The ambivalence around HIV exceptionalism with respect to HIV cure research is an important finding and a point of departure in exploring the themes that emerged from this empirical study. Although obtaining consent to conduct HIV cure research will be informed by research ethics guidelines and GCP making it no different from other types of research, most respondents indicated that some aspects of the consent process for HIV cure research are different and will therefore require particular emphasis and consideration. To begin with, consent processes for HIV cure research are different from consent processes for HIV prevention research and HIV treatment research. These differences arise due to the content of information that needs to be shared with potential participants, trial design, interventions, number of early phase research studies available and follow-up. Scientific complexity in cure research generally exceeds the scientific design of prevention and treatment trials [13]. The concept of eliminating the viral reservoir, for example, is unique to cure research. While strict adherence to antiretroviral treatment is stressed in treatment trials, some cure trials may require treatment interruption. The dissonance between what is preached in clinical care and treatment trials and the messaging in cure trials creates an ethical challenge [1]. Furthermore, a homogenous consent process cannot be employed in HIV cure research due to the heterogeneity inherent in HIV eradication strategies. Consequently, consent processes in HIV cure research would differ in accordance with the particular cure strategy employed. Some studies would require analytic treatment interruption requiring detailed explanations of why and how this will occur, others may employ a “shock and kill” strategy with potentially toxic drugs aimed at eliminating reservoirs [13]. Use of a therapeutic vaccine aimed at effecting a durable cure is additionally challenging as patients and potential research participants are more familiar with preventive vaccines than therapeutic vaccines. Gene therapy and bone marrow transplants with HIV resistant donor cells are far more complex scientifically and will require more effort at explanation and translation. This is not a simple matter of HIV exceptionalism. Instead, the requirement for a more robust consent process is directly linked to the nature of the science underlying HIV eradication strategies.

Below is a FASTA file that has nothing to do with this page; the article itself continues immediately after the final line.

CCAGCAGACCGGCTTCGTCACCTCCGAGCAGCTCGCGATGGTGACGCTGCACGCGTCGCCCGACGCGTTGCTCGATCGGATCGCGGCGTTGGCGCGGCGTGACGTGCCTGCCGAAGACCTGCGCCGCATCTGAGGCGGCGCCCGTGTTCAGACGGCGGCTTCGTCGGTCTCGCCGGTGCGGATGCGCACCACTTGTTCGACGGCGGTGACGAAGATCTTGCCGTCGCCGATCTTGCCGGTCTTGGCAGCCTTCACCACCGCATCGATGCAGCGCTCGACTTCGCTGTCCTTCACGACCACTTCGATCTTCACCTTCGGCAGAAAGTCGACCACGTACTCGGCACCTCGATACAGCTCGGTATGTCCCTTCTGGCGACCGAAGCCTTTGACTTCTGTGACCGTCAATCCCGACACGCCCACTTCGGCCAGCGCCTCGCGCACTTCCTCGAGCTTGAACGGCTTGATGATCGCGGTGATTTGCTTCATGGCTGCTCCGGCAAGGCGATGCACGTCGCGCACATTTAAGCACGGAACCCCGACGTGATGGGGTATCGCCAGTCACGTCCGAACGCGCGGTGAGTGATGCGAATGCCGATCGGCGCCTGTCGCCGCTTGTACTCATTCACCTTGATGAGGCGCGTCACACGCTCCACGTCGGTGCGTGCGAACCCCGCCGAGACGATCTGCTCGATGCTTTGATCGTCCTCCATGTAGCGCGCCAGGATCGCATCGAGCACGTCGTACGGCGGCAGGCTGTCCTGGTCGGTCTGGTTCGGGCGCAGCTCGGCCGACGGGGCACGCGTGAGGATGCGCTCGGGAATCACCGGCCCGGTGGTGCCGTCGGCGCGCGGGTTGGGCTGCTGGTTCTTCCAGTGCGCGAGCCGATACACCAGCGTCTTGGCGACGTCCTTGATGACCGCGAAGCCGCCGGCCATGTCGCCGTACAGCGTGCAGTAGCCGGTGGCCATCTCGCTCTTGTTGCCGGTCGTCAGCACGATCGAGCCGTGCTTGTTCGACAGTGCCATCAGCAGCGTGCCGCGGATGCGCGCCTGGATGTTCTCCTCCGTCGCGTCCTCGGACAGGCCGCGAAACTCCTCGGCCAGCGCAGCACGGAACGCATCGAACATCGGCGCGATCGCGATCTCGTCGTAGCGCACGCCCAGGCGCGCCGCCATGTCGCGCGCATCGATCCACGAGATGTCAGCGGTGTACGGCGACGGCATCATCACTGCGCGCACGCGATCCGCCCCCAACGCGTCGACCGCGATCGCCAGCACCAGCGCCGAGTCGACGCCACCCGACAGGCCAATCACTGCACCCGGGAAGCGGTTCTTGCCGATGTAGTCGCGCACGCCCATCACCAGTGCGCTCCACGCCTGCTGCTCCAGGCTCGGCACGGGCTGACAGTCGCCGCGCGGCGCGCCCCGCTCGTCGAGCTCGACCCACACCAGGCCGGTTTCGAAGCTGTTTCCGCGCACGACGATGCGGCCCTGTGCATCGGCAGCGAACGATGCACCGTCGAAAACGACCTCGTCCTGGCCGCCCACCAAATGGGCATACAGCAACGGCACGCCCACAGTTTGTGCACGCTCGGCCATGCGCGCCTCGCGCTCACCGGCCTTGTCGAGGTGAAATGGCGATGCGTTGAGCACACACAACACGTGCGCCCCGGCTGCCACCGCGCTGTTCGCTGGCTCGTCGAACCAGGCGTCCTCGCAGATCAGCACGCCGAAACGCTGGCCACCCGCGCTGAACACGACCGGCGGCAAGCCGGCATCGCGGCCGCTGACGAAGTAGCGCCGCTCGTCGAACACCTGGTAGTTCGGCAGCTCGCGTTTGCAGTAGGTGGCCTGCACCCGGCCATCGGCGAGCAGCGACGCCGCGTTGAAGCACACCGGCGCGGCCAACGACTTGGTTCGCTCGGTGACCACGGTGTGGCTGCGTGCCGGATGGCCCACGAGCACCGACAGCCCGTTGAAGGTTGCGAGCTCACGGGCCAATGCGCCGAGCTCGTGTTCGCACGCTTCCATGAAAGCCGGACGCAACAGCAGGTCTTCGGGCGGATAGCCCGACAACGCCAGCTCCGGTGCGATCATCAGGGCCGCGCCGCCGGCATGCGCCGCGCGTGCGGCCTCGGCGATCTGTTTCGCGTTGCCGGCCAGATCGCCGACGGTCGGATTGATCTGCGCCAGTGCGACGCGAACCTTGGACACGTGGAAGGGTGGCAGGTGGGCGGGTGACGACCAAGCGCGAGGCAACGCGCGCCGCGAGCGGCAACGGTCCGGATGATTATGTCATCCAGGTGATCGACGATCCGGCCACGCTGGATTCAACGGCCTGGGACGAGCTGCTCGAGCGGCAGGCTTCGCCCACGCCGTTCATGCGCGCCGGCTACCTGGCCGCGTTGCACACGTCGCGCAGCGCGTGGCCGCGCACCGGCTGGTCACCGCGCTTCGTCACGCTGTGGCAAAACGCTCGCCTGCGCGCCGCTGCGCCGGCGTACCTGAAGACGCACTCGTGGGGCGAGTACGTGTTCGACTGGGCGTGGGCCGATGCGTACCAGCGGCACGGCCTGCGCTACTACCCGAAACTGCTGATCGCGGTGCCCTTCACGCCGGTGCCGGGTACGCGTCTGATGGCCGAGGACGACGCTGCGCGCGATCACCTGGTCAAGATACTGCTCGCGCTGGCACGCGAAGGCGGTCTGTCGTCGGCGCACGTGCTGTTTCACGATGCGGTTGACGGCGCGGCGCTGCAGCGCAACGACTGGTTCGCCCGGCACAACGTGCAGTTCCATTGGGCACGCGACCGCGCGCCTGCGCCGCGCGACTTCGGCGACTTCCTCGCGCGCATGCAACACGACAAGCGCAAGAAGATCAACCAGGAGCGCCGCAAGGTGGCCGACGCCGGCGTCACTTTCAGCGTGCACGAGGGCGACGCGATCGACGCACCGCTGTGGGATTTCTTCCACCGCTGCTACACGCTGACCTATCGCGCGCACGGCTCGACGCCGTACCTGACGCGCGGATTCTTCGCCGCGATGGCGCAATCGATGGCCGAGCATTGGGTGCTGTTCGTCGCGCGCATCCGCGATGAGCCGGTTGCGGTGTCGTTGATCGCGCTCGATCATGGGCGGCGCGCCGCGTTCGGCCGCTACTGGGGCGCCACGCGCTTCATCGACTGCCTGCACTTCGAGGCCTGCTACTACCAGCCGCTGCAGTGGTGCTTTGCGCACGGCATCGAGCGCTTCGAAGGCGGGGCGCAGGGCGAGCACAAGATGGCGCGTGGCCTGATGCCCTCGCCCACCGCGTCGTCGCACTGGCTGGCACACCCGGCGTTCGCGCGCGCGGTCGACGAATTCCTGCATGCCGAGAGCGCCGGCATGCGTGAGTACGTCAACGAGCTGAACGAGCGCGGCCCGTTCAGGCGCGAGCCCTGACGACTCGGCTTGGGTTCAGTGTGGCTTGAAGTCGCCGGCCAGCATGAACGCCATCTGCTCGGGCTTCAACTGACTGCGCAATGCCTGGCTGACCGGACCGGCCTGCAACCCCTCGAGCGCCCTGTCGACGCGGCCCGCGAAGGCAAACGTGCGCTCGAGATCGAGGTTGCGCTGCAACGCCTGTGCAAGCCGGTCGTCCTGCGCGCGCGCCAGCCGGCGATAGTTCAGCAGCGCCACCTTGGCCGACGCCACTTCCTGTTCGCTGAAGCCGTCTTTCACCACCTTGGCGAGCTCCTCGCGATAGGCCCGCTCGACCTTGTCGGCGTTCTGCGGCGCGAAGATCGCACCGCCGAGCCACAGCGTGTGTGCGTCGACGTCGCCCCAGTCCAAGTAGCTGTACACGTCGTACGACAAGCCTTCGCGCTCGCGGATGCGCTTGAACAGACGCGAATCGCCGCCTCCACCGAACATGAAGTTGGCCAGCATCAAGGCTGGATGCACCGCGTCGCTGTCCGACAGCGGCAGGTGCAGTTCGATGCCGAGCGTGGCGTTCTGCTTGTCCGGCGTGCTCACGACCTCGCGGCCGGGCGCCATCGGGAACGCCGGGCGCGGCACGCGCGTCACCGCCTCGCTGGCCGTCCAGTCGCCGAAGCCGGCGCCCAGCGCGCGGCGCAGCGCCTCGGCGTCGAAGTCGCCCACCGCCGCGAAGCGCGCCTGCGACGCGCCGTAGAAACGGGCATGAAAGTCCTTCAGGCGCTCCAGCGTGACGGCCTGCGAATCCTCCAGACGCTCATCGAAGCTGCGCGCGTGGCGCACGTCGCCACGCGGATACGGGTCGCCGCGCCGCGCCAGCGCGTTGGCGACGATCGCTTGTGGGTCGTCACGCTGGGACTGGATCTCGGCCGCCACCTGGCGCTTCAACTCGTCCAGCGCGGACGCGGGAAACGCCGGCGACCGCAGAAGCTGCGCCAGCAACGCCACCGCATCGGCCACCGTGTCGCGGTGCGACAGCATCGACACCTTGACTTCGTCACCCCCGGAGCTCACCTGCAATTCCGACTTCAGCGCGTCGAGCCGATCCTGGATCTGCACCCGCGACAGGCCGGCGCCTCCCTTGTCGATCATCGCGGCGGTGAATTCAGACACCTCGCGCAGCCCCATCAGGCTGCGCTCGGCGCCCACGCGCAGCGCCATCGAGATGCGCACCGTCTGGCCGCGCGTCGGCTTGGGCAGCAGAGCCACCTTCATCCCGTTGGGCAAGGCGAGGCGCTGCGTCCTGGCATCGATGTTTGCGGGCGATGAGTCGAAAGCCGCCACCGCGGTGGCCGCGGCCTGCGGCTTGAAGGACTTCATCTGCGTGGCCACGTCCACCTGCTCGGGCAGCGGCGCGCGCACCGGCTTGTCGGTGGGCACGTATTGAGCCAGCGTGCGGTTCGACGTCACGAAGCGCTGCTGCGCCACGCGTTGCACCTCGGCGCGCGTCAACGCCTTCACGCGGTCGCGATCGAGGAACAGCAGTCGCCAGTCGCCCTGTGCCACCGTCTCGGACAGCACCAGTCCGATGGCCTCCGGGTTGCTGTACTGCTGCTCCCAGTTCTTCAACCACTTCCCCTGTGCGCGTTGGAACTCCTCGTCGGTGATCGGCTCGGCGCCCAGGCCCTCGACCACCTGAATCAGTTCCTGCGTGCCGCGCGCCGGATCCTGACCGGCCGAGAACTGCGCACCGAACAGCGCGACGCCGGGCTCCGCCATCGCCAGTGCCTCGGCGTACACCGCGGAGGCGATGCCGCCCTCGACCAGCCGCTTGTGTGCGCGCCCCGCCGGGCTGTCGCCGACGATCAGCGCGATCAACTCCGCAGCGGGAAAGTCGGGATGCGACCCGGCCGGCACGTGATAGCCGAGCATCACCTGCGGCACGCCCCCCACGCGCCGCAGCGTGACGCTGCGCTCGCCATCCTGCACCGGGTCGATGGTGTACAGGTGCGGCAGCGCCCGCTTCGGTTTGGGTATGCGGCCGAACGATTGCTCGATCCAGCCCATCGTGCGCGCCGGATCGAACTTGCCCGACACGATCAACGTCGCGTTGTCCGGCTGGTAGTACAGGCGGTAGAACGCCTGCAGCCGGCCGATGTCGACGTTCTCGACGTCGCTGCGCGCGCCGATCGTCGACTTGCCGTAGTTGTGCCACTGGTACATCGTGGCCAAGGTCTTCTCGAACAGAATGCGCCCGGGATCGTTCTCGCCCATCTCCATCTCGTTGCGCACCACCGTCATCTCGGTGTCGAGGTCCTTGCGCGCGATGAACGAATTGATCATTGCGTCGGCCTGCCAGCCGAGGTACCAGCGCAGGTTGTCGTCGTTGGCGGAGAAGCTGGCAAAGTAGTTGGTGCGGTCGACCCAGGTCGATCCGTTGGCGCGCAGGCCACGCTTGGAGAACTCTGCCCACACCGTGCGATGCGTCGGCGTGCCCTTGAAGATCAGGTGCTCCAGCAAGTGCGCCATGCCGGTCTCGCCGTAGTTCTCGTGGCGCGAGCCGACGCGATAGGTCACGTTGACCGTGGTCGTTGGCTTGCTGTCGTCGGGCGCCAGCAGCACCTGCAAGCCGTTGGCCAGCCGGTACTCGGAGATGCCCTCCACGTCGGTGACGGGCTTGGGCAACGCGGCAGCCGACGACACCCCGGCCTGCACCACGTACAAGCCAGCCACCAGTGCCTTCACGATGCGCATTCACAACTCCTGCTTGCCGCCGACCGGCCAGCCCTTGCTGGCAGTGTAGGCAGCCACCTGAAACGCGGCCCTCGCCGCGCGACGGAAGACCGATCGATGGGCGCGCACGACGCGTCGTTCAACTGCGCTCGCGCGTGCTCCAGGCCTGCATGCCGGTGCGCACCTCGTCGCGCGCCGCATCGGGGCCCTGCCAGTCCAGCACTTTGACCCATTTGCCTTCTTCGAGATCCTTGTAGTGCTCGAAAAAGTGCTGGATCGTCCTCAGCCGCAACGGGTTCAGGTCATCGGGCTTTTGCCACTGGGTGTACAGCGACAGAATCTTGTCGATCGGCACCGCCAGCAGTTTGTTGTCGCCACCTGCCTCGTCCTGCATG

It is therefore not surprising that respondents spoke of the need to go beyond minimal ethical requirements in the case of HIV cure research to address some of the real impacts of HIV at an individual, psychological and community level. Such ethical approaches to HIV cure research need to address these particular concerns at the outset when trials are being designed. At an individual level, PLHIV have experienced stigma, poor health and have lost family members and friends. While current HIV treatments result in longevity, there are costs in terms of side effects and adherence which, in and of itself, are constant reminders of illness. Hence, many infected people are desperate to be cured. At the community level, there have been huge impacts including death and mourning, economic breakdown, orphan-hood, community division and the constant fear of possibly contracting the disease. So, communities as broad systems, both geographical and communities defined by personal characteristics such as men who have sex with men, sex workers or young women, share a high level of vulnerability. This vulnerability means that obtaining individual consent from participants in a trial could easily occur by a quiet manipulation of the process, offering a cure for HIV, creating expectation, taking advantage of the trust in and status of health professionals, especially doctors, and offering incentives of both money and additional treatment. Any perceived benefits of participation play a crucial role in decision-making around enrolment, particularly where the perceived benefits would include the possibility of being cured of HIV [37]. There are many emotions attached to a diagnosis of HIV and rational considerations, such as the potential for risk due to side effects or the development of resistance due to treatment interruption, may not weigh in as heavily. This desperation may lead participants to take excessive risks [38]. Trial medications may have direct risks in terms of adverse effects. Some of these will be anticipated from earlier phase trials and can be explained, but there is the potential for additional unanticipated adverse effects and unknown allergic reactions that may arise. With more radical treatments such as radiation, gene therapy or shock and kill approaches where HIV is lured out of reservoirs and then killed, the risks may be even more difficult to anticipate. Additional risks may occur if the person is on HAART and has to interrupt treatment, or if the commencement of treatment is delayed. Participation may increase rebounding of viral load, and resistance to the treatment used prior to enrolment. There may also be implications for concomitant treatments used for co-morbid illnesses and opportunistic infections, such as tuberculosis and other sexually transmitted infections. Hence the need expressed by respondents for clear communication of risks and benefits.